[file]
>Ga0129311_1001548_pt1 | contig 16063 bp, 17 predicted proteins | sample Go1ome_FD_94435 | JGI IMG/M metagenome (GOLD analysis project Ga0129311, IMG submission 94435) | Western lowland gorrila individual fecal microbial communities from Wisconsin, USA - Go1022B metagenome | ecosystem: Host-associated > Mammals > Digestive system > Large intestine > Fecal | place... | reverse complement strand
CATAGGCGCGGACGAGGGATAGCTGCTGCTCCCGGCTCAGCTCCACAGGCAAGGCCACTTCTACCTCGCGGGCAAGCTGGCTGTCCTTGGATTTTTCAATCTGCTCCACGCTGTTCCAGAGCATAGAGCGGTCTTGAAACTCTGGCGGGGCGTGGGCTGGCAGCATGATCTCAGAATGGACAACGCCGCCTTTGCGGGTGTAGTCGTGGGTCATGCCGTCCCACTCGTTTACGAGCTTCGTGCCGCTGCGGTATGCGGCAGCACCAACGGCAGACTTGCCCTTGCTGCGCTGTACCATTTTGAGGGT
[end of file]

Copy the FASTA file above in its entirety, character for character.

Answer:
>Ga0129311_1001548_pt1 | contig 16063 bp, 17 predicted proteins | sample Go1ome_FD_94435 | JGI IMG/M metagenome (GOLD analysis project Ga0129311, IMG submission 94435) | Western lowland gorrila individual fecal microbial communities from Wisconsin, USA - Go1022B metagenome | ecosystem: Host-associated > Mammals > Digestive system > Large intestine > Fecal | place... | reverse complement strand
CATAGGCGCGGACGAGGGATAGCTGCTGCTCCCGGCTCAGCTCCACAGGCAAGGCCACTTCTACCTCGCGGGCAAGCTGGCTGTCCTTGGATTTTTCAATCTGCTCCACGCTGTTCCAGAGCATAGAGCGGTCTTGAAACTCTGGCGGGGCGTGGGCTGGCAGCATGATCTCAGAATGGACAACGCCGCCTTTGCGGGTGTAGTCGTGGGTCATGCCGTCCCACTCGTTTACGAGCTTCGTGCCGCTGCGGTATGCGGCAGCACCAACGGCAGACTTGCCCTTGCTGCGCTGTACCATTTTGAGGGT